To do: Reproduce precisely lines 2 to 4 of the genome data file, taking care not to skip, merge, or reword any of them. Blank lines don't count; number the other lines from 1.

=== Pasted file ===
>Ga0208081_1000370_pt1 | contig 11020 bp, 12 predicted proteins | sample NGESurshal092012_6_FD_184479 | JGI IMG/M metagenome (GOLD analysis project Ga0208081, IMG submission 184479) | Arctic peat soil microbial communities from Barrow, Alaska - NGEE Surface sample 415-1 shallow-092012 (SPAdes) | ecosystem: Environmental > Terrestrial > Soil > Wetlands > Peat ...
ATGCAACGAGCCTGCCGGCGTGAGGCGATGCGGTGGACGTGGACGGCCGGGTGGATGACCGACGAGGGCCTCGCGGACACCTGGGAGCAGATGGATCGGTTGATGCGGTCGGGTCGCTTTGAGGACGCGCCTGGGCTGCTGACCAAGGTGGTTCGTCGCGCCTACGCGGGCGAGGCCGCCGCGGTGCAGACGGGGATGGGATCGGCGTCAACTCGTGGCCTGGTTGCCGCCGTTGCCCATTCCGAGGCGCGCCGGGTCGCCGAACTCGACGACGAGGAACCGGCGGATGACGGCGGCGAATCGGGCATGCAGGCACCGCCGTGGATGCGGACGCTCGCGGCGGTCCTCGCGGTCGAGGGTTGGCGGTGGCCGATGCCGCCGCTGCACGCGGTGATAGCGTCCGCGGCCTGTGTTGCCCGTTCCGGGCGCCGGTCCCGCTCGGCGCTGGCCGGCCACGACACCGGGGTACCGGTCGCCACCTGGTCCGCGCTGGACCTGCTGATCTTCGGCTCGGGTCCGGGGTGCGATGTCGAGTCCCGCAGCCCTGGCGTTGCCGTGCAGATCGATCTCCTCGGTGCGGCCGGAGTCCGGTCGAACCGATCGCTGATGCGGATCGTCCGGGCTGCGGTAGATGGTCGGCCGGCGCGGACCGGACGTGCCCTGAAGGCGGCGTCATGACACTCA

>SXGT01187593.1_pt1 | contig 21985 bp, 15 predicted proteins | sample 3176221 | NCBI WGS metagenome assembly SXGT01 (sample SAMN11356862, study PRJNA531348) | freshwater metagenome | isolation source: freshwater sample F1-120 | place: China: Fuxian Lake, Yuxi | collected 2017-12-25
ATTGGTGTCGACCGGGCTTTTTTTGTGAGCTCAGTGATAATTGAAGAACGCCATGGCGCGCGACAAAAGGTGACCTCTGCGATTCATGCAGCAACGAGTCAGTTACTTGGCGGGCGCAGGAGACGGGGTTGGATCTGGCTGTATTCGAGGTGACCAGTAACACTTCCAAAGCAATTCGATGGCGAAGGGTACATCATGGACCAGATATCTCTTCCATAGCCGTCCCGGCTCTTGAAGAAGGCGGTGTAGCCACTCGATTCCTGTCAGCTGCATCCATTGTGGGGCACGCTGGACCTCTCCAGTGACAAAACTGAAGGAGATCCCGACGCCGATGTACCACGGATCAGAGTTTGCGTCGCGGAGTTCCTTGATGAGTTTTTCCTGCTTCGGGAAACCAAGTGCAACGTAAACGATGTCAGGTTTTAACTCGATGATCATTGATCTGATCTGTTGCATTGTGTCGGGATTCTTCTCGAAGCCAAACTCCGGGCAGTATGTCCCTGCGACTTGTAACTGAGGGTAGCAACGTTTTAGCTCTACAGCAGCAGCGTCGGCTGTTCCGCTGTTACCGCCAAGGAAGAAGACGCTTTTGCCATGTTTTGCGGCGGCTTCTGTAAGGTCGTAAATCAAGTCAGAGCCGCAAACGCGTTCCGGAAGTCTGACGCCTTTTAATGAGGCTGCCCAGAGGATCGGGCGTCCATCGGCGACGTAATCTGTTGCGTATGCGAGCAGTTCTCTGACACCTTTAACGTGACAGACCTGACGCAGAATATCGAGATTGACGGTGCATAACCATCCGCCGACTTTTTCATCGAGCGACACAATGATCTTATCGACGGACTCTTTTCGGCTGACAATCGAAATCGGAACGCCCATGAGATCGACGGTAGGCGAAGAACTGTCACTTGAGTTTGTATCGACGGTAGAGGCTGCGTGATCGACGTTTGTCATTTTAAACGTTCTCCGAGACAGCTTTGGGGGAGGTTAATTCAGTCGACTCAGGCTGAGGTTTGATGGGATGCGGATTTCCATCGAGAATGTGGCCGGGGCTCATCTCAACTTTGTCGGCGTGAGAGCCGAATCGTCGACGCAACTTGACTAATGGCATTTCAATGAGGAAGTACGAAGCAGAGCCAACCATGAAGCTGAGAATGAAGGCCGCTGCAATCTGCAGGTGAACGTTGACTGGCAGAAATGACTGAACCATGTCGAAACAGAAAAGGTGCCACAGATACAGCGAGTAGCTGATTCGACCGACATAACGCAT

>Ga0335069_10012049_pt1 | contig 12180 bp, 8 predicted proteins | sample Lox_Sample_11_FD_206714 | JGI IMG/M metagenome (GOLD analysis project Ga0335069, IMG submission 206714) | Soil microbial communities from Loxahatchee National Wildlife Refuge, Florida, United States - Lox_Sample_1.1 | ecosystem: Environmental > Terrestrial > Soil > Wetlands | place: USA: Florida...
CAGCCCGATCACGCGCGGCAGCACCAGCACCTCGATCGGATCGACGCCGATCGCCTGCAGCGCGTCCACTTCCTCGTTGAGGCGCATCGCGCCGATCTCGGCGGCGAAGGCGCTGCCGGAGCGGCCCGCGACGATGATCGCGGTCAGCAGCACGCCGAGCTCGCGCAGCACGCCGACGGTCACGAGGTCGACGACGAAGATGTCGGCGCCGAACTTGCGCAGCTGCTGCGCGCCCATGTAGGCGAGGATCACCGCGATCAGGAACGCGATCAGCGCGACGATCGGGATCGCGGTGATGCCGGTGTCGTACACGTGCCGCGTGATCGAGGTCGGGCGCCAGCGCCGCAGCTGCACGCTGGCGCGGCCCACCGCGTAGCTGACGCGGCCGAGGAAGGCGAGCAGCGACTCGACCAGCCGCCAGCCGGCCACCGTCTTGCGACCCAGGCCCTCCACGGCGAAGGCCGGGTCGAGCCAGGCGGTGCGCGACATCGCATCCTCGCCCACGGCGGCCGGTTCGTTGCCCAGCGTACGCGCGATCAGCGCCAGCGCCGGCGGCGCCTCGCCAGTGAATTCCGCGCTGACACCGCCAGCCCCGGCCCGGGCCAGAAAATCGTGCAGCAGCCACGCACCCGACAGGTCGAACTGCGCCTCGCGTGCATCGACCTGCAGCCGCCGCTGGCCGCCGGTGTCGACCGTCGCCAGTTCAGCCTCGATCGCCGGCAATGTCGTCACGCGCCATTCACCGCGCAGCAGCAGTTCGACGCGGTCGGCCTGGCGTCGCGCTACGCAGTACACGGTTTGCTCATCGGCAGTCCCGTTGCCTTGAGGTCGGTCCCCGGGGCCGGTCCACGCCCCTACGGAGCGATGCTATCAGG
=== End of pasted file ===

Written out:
ATGCAACGAGCCTGCCGGCGTGAGGCGATGCGGTGGACGTGGACGGCCGGGTGGATGACCGACGAGGGCCTCGCGGACACCTGGGAGCAGATGGATCGGTTGATGCGGTCGGGTCGCTTTGAGGACGCGCCTGGGCTGCTGACCAAGGTGGTTCGTCGCGCCTACGCGGGCGAGGCCGCCGCGGTGCAGACGGGGATGGGATCGGCGTCAACTCGTGGCCTGGTTGCCGCCGTTGCCCATTCCGAGGCGCGCCGGGTCGCCGAACTCGACGACGAGGAACCGGCGGATGACGGCGGCGAATCGGGCATGCAGGCACCGCCGTGGATGCGGACGCTCGCGGCGGTCCTCGCGGTCGAGGGTTGGCGGTGGCCGATGCCGCCGCTGCACGCGGTGATAGCGTCCGCGGCCTGTGTTGCCCGTTCCGGGCGCCGGTCCCGCTCGGCGCTGGCCGGCCACGACACCGGGGTACCGGTCGCCACCTGGTCCGCGCTGGACCTGCTGATCTTCGGCTCGGGTCCGGGGTGCGATGTCGAGTCCCGCAGCCCTGGCGTTGCCGTGCAGATCGATCTCCTCGGTGCGGCCGGAGTCCGGTCGAACCGATCGCTGATGCGGATCGTCCGGGCTGCGGTAGATGGTCGGCCGGCGCGGACCGGACGTGCCCTGAAGGCGGCGTCATGACACTCA

>SXGT01187593.1_pt1 | contig 21985 bp, 15 predicted proteins | sample 3176221 | NCBI WGS metagenome assembly SXGT01 (sample SAMN11356862, study PRJNA531348) | freshwater metagenome | isolation source: freshwater sample F1-120 | place: China: Fuxian Lake, Yuxi | collected 2017-12-25
ATTGGTGTCGACCGGGCTTTTTTTGTGAGCTCAGTGATAATTGAAGAACGCCATGGCGCGCGACAAAAGGTGACCTCTGCGATTCATGCAGCAACGAGTCAGTTACTTGGCGGGCGCAGGAGACGGGGTTGGATCTGGCTGTATTCGAGGTGACCAGTAACACTTCCAAAGCAATTCGATGGCGAAGGGTACATCATGGACCAGATATCTCTTCCATAGCCGTCCCGGCTCTTGAAGAAGGCGGTGTAGCCACTCGATTCCTGTCAGCTGCATCCATTGTGGGGCACGCTGGACCTCTCCAGTGACAAAACTGAAGGAGATCCCGACGCCGATGTACCACGGATCAGAGTTTGCGTCGCGGAGTTCCTTGATGAGTTTTTCCTGCTTCGGGAAACCAAGTGCAACGTAAACGATGTCAGGTTTTAACTCGATGATCATTGATCTGATCTGTTGCATTGTGTCGGGATTCTTCTCGAAGCCAAACTCCGGGCAGTATGTCCCTGCGACTTGTAACTGAGGGTAGCAACGTTTTAGCTCTACAGCAGCAGCGTCGGCTGTTCCGCTGTTACCGCCAAGGAAGAAGACGCTTTTGCCATGTTTTGCGGCGGCTTCTGTAAGGTCGTAAATCAAGTCAGAGCCGCAAACGCGTTCCGGAAGTCTGACGCCTTTTAATGAGGCTGCCCAGAGGATCGGGCGTCCATCGGCGACGTAATCTGTTGCGTATGCGAGCAGTTCTCTGACACCTTTAACGTGACAGACCTGACGCAGAATATCGAGATTGACGGTGCATAACCATCCGCCGACTTTTTCATCGAGCGACACAATGATCTTATCGACGGACTCTTTTCGGCTGACAATCGAAATCGGAACGCCCATGAGATCGACGGTAGGCGAAGAACTGTCACTTGAGTTTGTATCGACGGTAGAGGCTGCGTGATCGACGTTTGTCATTTTAAACGTTCTCCGAGACAGCTTTGGGGGAGGTTAATTCAGTCGACTCAGGCTGAGGTTTGATGGGATGCGGATTTCCATCGAGAATGTGGCCGGGGCTCATCTCAACTTTGTCGGCGTGAGAGCCGAATCGTCGACGCAACTTGACTAATGGCATTTCAATGAGGAAGTACGAAGCAGAGCCAACCATGAAGCTGAGAATGAAGGCCGCTGCAATCTGCAGGTGAACGTTGACTGGCAGAAATGACTGAACCATGTCGAAACAGAAAAGGTGCCACAGATACAGCGAGTAGCTGATTCGACCGACATAACGCAT